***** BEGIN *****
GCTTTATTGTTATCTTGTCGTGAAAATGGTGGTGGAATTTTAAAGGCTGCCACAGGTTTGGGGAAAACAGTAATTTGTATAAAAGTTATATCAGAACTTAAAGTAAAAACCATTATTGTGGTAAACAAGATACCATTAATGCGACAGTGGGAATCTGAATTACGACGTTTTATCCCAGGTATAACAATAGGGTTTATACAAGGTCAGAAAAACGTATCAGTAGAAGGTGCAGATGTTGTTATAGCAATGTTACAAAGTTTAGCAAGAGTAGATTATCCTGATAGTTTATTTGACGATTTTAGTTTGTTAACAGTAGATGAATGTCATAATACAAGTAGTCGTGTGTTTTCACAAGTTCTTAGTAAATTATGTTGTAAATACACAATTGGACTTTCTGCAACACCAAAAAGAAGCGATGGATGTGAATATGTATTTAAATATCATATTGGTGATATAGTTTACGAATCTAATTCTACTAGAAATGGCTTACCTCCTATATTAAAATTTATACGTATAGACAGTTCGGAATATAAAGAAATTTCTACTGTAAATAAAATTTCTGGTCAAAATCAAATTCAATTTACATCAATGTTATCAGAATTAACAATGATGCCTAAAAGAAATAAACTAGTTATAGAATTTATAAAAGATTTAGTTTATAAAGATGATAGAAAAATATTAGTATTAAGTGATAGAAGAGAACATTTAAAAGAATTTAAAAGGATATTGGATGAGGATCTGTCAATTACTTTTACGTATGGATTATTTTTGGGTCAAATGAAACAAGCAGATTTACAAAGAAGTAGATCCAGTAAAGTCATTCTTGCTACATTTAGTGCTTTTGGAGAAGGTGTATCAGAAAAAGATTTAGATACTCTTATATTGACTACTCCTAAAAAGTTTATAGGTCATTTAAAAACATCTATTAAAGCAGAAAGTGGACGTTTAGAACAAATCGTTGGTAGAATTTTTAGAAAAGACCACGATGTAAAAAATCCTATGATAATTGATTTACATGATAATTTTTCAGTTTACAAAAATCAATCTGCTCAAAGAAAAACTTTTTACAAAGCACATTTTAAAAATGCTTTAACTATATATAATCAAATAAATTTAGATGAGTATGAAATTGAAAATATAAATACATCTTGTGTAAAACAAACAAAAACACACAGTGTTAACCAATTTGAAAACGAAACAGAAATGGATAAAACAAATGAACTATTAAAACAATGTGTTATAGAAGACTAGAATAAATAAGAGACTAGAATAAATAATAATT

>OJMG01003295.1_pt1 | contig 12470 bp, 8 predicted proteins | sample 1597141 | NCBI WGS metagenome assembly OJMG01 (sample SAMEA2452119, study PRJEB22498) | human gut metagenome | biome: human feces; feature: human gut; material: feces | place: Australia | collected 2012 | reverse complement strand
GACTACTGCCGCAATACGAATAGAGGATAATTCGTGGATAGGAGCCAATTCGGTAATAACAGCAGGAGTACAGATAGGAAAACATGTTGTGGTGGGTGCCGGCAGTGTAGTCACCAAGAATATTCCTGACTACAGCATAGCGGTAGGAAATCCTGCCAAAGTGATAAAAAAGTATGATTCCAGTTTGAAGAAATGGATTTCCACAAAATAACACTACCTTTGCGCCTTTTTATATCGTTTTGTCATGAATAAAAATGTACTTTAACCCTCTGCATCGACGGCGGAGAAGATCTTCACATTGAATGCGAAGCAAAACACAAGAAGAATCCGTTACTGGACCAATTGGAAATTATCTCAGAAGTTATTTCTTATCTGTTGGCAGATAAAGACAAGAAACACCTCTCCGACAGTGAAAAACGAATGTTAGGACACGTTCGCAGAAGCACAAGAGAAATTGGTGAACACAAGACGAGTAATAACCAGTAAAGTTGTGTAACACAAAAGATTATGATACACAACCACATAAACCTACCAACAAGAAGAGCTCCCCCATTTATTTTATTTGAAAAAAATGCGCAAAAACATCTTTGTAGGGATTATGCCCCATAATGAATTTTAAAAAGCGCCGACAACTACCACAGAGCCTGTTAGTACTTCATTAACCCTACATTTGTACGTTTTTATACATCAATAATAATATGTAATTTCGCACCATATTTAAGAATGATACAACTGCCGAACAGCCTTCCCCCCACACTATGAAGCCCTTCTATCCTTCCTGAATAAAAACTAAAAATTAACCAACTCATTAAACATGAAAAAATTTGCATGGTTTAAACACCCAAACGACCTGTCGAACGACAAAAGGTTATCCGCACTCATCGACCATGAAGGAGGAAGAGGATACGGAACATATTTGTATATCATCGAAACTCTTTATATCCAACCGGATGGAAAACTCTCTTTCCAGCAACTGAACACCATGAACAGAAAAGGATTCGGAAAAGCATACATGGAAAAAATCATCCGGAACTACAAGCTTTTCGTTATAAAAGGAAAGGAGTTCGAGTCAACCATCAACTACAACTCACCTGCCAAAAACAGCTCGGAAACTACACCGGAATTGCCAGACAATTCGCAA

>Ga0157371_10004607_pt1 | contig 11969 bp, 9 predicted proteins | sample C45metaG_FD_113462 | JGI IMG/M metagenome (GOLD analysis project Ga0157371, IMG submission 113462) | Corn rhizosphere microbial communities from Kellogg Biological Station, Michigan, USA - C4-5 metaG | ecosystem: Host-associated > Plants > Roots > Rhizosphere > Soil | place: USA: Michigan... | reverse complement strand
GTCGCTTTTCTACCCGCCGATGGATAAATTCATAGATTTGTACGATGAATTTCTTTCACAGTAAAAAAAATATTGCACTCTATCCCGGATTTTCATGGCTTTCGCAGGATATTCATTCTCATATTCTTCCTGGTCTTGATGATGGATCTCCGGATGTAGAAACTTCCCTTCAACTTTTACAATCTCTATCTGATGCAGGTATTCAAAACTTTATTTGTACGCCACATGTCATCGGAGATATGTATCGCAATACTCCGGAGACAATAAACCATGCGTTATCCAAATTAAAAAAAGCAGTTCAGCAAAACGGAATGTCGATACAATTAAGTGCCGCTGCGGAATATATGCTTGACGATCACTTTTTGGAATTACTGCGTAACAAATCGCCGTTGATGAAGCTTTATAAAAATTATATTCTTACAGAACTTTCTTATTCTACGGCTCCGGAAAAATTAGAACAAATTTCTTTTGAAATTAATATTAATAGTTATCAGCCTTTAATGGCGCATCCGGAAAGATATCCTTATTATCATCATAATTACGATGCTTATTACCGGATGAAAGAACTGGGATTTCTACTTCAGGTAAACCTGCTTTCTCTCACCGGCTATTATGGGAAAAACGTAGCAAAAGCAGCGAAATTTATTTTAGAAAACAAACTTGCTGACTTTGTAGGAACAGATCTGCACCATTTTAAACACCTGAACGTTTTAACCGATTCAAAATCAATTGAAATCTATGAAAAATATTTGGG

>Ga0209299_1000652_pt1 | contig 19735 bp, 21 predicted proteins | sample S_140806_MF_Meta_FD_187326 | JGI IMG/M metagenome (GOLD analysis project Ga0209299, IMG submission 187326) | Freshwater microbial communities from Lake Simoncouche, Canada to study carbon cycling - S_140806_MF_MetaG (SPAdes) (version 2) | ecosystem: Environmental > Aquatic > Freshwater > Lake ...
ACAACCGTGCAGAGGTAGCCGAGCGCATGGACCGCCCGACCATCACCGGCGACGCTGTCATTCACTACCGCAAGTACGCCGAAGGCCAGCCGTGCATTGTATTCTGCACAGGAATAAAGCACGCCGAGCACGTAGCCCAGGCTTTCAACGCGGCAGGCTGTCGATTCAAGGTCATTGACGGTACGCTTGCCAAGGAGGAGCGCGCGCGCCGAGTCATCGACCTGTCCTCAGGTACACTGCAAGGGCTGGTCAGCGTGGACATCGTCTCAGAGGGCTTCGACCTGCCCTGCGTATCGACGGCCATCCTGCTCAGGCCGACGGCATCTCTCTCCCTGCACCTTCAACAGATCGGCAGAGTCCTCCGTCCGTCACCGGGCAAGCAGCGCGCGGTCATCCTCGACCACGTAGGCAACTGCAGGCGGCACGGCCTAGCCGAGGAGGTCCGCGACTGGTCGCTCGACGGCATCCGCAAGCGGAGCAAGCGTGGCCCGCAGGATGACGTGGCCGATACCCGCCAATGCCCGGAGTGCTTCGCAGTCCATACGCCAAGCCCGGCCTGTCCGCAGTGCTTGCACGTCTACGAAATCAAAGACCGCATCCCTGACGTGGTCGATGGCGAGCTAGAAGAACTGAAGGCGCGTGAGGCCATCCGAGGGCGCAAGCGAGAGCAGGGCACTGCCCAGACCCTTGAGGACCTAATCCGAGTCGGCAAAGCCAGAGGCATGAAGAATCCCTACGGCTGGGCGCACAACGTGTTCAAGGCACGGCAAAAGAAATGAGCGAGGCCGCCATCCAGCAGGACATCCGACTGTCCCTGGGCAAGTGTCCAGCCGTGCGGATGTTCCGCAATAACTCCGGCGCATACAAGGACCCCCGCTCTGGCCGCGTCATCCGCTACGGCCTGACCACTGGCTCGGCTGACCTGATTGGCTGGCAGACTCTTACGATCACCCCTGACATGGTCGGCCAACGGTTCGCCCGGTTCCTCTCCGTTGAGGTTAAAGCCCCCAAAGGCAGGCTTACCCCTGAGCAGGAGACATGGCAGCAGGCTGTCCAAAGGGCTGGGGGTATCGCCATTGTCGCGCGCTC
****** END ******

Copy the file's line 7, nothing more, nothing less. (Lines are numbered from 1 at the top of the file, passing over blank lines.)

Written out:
ACAACCGTGCAGAGGTAGCCGAGCGCATGGACCGCCCGACCATCACCGGCGACGCTGTCATTCACTACCGCAAGTACGCCGAAGGCCAGCCGTGCATTGTATTCTGCACAGGAATAAAGCACGCCGAGCACGTAGCCCAGGCTTTCAACGCGGCAGGCTGTCGATTCAAGGTCATTGACGGTACGCTTGCCAAGGAGGAGCGCGCGCGCCGAGTCATCGACCTGTCCTCAGGTACACTGCAAGGGCTGGTCAGCGTGGACATCGTCTCAGAGGGCTTCGACCTGCCCTGCGTATCGACGGCCATCCTGCTCAGGCCGACGGCATCTCTCTCCCTGCACCTTCAACAGATCGGCAGAGTCCTCCGTCCGTCACCGGGCAAGCAGCGCGCGGTCATCCTCGACCACGTAGGCAACTGCAGGCGGCACGGCCTAGCCGAGGAGGTCCGCGACTGGTCGCTCGACGGCATCCGCAAGCGGAGCAAGCGTGGCCCGCAGGATGACGTGGCCGATACCCGCCAATGCCCGGAGTGCTTCGCAGTCCATACGCCAAGCCCGGCCTGTCCGCAGTGCTTGCACGTCTACGAAATCAAAGACCGCATCCCTGACGTGGTCGATGGCGAGCTAGAAGAACTGAAGGCGCGTGAGGCCATCCGAGGGCGCAAGCGAGAGCAGGGCACTGCCCAGACCCTTGAGGACCTAATCCGAGTCGGCAAAGCCAGAGGCATGAAGAATCCCTACGGCTGGGCGCACAACGTGTTCAAGGCACGGCAAAAGAAATGAGCGAGGCCGCCATCCAGCAGGACATCCGACTGTCCCTGGGCAAGTGTCCAGCCGTGCGGATGTTCCGCAATAACTCCGGCGCATACAAGGACCCCCGCTCTGGCCGCGTCATCCGCTACGGCCTGACCACTGGCTCGGCTGACCTGATTGGCTGGCAGACTCTTACGATCACCCCTGACATGGTCGGCCAACGGTTCGCCCGGTTCCTCTCCGTTGAGGTTAAAGCCCCCAAAGGCAGGCTTACCCCTGAGCAGGAGACATGGCAGCAGGCTGTCCAAAGGGCTGGGGGTATCGCCATTGTCGCGCGCTC